March European Council
Preparations are now underway for the European Council later this month. As you know, the Spring European Council normally addresses the jobs, growth and competitiveness agenda. The European Council will take place at a time when the European economy is growing at a faster pace than any time in the last decade. The European Commission published its Country Reports today as part of the European semester process and for the first time they incorporate the principles of the new European Pillar of Social Rights. As a follow up, the European Council will be asked to endorse the Euro Area Recommendation which, as its name suggests, sets out economic policies for the euro area.
At the European Council in December the focus was on completing the banking union. At this European Council, Heads of State and Government will look at progress to-date in the creation of a Capital Markets Union, which Ireland also supports. We particularly welcome progress on measures that advance product markets which can help diversify funding to smaller, dynamic companies.
I should also mention that the European Council will benefit from the trojan work undertaken last year by the Estonian presidency in advancing the digital agenda. Ireland is a firm supporter of the Digital Single Market and, although there is still work to be done, we are on target to complete the DSM by the end of this year. A DSM 2 package is expected later this year, but it will be important we keep advancing the legislative proposals already on the table.
The European Council is expected to review the Energy Union where a lot of progress has been made on the “Clean Energy for All Europeans” package. As a peripheral, less-well-connected country, Ireland believes that the Energy Union has the potential to greatly enable Ireland’s transition to a low carbon future, just as the Single Market led to an economic transition for us and other Member States.
The European Council will adopt procedural conclusions on the European Commission's strategy for a credible enlargement perspective for, and enhanced EU engagement with, the Western Balkans. An ambition of the Bulgarian Presidency is to achieve a clear action plan for each of the countries of the Western Balkans, without creating unrealistic expectations. Ireland shares this objective and wants to work with the Bulgarian Presidency to make the EU-Balkans Summit in Sofia in May a success. The Taoiseach and I discussed the summit with Prime Minister Borisov in Sofia in January and last month I visited Belgrade, Sarajevo and Montenegro for consultations with the respective Governments there. While there is much work to be done, we recognise the importance the prosperity and stability of the region holds for the European Union as a whole and firmly believe the prospect of accession should be on offer to each applicant that makes the necessary reforms to adopt the acquis.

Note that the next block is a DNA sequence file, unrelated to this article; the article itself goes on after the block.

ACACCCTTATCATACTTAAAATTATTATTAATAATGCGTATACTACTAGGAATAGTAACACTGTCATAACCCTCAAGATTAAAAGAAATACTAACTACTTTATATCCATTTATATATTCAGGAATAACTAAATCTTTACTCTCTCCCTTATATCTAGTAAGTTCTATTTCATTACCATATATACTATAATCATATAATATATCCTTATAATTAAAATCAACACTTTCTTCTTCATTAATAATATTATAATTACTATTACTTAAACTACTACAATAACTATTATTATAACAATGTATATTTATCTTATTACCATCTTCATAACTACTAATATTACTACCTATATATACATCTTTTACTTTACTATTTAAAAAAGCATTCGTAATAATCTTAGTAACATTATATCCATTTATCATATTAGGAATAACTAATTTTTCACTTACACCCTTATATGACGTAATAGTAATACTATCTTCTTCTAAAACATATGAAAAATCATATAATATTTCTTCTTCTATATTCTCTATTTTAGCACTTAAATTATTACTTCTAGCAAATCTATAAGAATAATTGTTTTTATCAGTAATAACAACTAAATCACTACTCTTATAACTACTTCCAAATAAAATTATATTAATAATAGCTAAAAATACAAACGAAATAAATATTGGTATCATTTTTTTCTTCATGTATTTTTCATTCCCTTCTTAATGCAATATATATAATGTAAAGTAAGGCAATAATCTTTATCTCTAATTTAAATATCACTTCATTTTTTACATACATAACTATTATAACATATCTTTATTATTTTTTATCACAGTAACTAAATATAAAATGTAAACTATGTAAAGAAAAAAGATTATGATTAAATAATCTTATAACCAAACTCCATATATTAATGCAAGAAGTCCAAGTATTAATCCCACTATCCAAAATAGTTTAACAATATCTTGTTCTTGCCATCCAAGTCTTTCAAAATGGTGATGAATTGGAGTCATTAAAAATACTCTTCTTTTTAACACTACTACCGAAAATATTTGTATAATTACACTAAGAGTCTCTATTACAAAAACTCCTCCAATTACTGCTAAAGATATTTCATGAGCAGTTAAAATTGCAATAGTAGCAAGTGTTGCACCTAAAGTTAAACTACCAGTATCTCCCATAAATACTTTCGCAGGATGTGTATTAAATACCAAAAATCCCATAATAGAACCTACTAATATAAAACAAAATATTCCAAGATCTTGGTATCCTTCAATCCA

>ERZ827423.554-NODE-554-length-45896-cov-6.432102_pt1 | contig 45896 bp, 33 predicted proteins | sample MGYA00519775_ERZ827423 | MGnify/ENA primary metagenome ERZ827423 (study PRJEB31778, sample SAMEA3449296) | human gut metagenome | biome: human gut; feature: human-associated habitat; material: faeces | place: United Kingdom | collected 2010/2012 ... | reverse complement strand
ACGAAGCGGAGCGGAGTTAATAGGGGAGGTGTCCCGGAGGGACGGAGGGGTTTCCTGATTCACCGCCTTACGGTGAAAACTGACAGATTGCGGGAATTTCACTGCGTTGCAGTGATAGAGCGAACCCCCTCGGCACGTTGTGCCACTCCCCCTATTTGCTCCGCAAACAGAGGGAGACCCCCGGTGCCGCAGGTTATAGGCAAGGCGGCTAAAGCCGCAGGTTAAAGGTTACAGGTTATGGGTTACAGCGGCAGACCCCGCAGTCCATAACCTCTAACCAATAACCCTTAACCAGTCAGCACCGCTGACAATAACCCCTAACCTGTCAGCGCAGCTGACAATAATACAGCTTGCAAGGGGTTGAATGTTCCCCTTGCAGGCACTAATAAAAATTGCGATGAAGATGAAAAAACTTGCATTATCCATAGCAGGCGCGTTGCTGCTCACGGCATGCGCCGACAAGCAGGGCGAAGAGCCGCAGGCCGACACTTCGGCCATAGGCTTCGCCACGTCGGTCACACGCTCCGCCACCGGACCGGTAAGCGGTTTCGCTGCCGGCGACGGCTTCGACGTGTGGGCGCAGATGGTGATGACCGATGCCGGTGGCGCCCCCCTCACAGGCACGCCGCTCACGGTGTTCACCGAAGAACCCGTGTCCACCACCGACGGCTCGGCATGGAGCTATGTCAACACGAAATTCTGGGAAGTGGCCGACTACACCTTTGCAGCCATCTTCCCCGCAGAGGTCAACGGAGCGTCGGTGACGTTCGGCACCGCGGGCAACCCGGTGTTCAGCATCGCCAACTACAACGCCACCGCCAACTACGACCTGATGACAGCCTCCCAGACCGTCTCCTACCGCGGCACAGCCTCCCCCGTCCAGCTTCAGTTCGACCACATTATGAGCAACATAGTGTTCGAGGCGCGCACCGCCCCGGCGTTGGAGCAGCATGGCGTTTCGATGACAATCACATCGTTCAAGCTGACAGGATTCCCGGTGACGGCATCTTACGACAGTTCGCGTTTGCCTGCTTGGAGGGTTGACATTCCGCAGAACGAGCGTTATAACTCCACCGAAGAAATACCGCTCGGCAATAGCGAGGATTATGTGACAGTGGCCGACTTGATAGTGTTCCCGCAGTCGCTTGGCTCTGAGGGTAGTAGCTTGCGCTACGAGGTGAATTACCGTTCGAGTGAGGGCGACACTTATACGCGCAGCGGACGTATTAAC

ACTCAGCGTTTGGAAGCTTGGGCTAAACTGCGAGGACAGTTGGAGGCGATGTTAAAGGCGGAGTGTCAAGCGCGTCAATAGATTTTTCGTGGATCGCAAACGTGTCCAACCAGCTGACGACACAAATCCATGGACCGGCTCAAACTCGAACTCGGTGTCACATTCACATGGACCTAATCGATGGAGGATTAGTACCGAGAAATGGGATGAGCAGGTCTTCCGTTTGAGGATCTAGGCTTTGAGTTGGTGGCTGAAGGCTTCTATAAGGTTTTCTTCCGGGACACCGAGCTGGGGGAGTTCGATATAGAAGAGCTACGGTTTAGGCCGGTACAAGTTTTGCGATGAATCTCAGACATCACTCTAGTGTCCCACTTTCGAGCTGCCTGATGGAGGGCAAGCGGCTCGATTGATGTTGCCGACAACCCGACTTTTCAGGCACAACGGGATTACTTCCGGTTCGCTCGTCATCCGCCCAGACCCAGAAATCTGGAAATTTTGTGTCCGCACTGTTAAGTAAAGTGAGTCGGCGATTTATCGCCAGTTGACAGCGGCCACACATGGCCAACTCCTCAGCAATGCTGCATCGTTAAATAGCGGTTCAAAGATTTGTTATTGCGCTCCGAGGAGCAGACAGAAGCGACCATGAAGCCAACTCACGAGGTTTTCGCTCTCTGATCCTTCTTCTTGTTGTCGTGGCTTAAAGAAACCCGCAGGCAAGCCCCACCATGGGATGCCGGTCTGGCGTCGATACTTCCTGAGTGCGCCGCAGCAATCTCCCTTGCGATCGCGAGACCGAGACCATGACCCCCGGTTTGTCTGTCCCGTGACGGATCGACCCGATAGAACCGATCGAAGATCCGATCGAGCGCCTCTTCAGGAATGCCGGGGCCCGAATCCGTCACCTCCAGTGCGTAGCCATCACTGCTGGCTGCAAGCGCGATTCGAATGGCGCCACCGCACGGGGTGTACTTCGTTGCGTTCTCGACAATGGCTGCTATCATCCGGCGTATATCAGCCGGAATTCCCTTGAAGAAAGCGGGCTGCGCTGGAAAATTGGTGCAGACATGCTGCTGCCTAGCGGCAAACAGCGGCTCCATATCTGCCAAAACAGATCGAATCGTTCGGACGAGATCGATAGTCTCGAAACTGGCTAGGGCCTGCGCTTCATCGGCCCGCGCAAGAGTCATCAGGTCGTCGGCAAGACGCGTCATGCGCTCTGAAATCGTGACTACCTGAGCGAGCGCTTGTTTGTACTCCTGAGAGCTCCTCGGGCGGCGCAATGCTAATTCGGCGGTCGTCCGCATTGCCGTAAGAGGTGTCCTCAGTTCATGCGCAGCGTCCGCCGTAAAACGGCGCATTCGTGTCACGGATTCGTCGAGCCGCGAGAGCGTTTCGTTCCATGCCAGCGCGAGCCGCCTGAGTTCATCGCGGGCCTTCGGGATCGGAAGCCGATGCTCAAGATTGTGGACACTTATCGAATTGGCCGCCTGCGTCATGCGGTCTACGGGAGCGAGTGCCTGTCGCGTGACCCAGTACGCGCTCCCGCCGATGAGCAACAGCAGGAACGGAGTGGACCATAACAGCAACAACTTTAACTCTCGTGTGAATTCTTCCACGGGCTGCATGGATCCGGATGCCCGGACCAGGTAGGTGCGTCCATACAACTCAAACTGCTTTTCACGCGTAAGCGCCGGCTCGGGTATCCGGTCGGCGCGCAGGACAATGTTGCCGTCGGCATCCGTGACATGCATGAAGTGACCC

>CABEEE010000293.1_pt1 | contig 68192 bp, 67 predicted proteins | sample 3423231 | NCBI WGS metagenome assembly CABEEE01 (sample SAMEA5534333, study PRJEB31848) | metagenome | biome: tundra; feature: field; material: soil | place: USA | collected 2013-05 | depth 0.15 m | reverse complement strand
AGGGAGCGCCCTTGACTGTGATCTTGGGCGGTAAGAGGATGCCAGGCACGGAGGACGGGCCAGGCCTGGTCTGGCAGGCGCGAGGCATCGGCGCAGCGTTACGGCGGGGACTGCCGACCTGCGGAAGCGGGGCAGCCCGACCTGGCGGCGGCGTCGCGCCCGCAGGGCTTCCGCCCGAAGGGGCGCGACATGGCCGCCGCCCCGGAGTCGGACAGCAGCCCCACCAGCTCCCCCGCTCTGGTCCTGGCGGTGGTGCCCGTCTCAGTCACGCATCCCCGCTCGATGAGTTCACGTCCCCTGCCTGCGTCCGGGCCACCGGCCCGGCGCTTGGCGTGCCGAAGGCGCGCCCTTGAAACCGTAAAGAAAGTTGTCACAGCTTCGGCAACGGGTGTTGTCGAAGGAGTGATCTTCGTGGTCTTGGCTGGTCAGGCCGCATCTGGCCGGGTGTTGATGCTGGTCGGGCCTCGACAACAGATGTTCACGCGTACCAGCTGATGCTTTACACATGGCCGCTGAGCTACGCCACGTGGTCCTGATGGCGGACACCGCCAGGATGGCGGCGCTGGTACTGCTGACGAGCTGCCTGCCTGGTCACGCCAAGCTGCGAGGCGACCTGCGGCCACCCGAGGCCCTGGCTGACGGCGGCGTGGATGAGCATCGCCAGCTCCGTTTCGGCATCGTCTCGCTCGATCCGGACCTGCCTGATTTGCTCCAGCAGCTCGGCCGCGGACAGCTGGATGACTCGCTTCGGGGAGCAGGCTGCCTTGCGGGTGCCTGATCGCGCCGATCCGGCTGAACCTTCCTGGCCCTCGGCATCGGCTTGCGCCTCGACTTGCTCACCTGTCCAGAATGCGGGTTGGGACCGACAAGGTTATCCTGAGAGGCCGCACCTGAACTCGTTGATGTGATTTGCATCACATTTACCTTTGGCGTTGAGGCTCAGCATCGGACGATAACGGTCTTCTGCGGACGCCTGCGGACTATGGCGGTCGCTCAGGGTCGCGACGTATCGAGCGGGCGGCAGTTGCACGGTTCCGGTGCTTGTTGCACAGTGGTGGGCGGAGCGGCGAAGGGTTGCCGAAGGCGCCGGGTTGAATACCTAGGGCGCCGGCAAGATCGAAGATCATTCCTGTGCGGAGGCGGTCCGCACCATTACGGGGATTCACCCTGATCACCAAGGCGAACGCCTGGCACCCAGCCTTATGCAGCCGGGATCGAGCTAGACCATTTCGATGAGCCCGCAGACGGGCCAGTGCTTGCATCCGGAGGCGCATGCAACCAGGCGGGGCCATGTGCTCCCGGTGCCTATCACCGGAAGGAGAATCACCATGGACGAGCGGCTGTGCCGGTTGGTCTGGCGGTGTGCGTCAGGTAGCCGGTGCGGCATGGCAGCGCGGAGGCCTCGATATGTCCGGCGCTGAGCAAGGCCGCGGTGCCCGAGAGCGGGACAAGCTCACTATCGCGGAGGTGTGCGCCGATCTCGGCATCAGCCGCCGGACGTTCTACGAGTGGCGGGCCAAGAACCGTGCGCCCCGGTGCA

The European Council is expected to frame the preparations for the Western Balkans Summit. Three deliverables from the summit in May are envisaged and they are:
(i) a reaffirmation of the European perspective of the region;
(ii) launching concrete and visible initiatives to improve the physical and human connectivity within the region and with the EU; and
(iii) addressing how to better engage together in shared security challenges.
On 15 December the leaders of the EU27 decided that that sufficient progress had been made in phase one of the Article 50 negotiations. We were very happy that we achieved the goals that we set out to achieve in Phase one. We secured concrete commitments on the maintenance of the Common Travel Area, and on the protection of the Good Friday Agreement in all its parts and the gains of the peace process, including guarantees on avoiding a hard border and commitments on how this will be achieved.
This was a very significant step and we are extremely grateful to our EU partners for the solidarity they have shown throughout the negotiations.
The move to start discussions on the framework for a future relationship between the EU and the UK is hugely significant for Ireland, given the unique circumstances on the island of Ireland and the importance of our economic relationship with the UK. We have been consistent in our position that it is in Ireland’s interest that there is the closest possible relationship between the EU and the UK, including on trade. The optimal outcome would be for the UK to remain in the Single Market and the Customs Union. But, as Prime Minister May confirmed in her speech last week, the UK’s current position is that it wishes to leave both. We therefore look towards an ambitious and wide ranging economic partnership between the EU and the UK, that includes a free trade agreement that would eliminate tariffs and minimise non-tariff barriers while ensuring a level playing field for our businesses. There must be a continue advantage to Ireland’s membership of the Single Market.
We are working closely with the Commission Task Force and our EU partners as we prepare for the European Council later this month where we expect further guidelines to be agreed to enable detailed discussions to begin on the EU's future relationship with the UK. We hope that progress on agreeing transitional arrangements can also be made.
Importantly, the European Council has been clear that progress in Phase 2 of the negotiations, which includes the future relationship issues and transitional arrangements, depends on progress being made on translating the commitments made by the UK in Phase 1 into legal text through the drafting of the withdrawal agreement. In this regard, we welcome the Commission’s draft withdrawal agreement, including a Protocol on Ireland and Northern Ireland, which translates that commitments made by the UK in phase 1 into legally binding text. The Protocol on Ireland and Northern Ireland necessarily sets out the backstop option for avoiding a hard border and protecting North South cooperation. However, we have been clear that our preferred option is to solve these issues through the wider EU-UK future relationship agreement and we are also stand ready to consider proposals from the UK.
We have now entered a critical juncture in the Article 50 negotiations process as we get closer to the European Council on 22-23 March. I want to assure the Committee that, although this is far from a win-win situation, the Government is working hard, making the case that a strong and well-functioning Single Market is essential to economic growth and job creation and to Ireland’s continued economic development. Any Free Trade Agreement with the UK must ensure that the integrity of the Single Market is protected and we will be firm in arguing that any agreement must protect key sectors of the Irish economy, given the unique circumstances on the island of Ireland.
I know we can count on the support of the Committee in this approach.
I would like to thank you for your attention this afternoon.
I am happy, Chairman, to take any questions the Committee may have.